LONDON, Aug. 18 (UPI) -- Like Alzheimer's disease, Parkinson's disease is difficult to diagnose without apparent symptoms. But, also like Alzheimer's disease, an eye test may soon change the ability of doctors to detect and possibly delay the effects of the condition.
Researchers at University College London found instruments used in routine eye tests can detect changes in the retina allowing for much earlier diagnosis and treatment of Parkinson's disease, according to a study published in the journal Acta Neuropathologica Communications.
In July, researchers at the University of Minnesota found differences in the way light reflects off the retina could indicate development of Alzheimer's disease and allow for much earlier treatment in the hope its effects may be delayed or prevented.
The imaging technique used for the Alzheimer's test is currently in a phase 1 clinical trial to validate its use, and the same technique is also being evaluated for use in diagnosing glaucoma in humans.
While the test for Parkinson's has only been tried in rats, researchers at UCL have high hopes for it -- especially considering they may have also identified a potential treatment that protects both retinal cell death and prevents formation of the disease.
"The evidence we have strongly suggests that we might be able to intervene much earlier and more effectively in treating people with this devastating condition, using this non-invasive and affordable imaging technique," Dr. Eduardo Normando, a consultant ophthalmologist and researcher at Western Eye Hospital and University College London, said in a press release.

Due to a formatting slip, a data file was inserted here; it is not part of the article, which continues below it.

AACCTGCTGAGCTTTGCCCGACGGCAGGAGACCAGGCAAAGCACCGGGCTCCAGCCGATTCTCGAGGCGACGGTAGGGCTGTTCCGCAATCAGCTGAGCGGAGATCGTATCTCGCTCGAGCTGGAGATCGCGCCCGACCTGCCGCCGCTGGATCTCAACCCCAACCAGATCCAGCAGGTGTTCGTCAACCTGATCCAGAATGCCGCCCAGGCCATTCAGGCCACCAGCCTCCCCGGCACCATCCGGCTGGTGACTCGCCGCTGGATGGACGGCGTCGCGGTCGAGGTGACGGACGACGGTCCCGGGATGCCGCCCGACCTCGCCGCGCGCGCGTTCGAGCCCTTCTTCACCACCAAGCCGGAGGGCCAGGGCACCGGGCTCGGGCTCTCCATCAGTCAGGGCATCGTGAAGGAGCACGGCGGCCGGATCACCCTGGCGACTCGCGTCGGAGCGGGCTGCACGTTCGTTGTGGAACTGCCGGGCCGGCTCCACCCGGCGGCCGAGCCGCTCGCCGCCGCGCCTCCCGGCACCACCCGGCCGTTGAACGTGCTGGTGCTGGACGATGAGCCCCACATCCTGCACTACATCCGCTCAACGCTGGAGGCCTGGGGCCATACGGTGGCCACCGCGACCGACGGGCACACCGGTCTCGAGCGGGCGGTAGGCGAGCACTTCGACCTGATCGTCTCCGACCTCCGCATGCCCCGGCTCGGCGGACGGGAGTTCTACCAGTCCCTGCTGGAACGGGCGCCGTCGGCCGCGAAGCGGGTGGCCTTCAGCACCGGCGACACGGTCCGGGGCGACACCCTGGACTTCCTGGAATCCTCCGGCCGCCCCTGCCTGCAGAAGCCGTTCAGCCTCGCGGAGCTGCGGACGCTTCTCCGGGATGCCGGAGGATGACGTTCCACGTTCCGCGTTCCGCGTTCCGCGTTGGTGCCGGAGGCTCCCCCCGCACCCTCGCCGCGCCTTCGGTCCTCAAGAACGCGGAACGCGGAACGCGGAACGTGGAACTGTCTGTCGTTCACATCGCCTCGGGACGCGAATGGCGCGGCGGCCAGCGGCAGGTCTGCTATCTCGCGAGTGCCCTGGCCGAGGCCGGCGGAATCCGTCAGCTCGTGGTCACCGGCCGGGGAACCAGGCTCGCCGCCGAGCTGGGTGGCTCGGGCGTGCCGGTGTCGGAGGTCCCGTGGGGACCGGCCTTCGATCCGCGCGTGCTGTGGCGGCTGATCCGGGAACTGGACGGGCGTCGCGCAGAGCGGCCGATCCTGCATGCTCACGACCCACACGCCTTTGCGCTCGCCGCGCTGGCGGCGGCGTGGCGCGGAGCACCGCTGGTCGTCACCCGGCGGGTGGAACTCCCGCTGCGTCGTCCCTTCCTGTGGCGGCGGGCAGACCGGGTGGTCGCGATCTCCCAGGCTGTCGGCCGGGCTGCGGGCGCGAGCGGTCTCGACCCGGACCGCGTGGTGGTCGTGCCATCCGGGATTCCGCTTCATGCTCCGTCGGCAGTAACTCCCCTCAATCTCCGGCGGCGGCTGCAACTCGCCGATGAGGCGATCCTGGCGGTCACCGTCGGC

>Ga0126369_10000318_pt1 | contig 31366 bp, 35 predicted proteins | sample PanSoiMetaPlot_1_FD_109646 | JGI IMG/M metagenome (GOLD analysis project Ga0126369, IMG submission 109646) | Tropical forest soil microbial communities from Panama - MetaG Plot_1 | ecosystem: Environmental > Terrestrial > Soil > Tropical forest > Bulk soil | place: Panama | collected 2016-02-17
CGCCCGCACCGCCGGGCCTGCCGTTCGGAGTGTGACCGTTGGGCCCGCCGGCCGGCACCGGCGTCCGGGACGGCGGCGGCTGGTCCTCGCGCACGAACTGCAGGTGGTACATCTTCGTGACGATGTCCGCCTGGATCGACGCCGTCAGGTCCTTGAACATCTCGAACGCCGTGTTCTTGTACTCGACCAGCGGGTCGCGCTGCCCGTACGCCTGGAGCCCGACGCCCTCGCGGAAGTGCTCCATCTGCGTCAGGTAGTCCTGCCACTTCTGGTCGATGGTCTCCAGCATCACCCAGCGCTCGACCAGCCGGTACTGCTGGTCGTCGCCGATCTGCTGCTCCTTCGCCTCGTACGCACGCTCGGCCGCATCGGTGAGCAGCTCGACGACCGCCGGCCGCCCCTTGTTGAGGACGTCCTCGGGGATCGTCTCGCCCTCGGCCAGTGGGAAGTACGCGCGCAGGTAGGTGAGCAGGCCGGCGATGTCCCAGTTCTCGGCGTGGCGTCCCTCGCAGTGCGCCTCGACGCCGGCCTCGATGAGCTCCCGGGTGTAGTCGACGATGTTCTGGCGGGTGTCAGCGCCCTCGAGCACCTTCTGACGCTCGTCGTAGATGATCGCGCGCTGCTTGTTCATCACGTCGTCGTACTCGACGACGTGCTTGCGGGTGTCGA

For the study, researchers at UCL induced a form of Parkinson's disease in rats in order to check for retinal changes, confirming retinal ganglion cell changes and alterations in thickness of the retina using optical coherence tomography.
The researchers then treated the rats with rosiglitazone, an anti-diabetes drug marketed as Avandia, which reduced the death of retinal cells and may also have a protective effect on the brain -- suggesting the drug as a possible treatment for Parkinson's disease.
"This is potentially a revolutionary breakthrough in the early diagnosis and treatment of one of the world's most debilitating diseases," said Dr. Francesca Cordeiro, a professor of glaucoma and retinal neurodegeneration at University College London.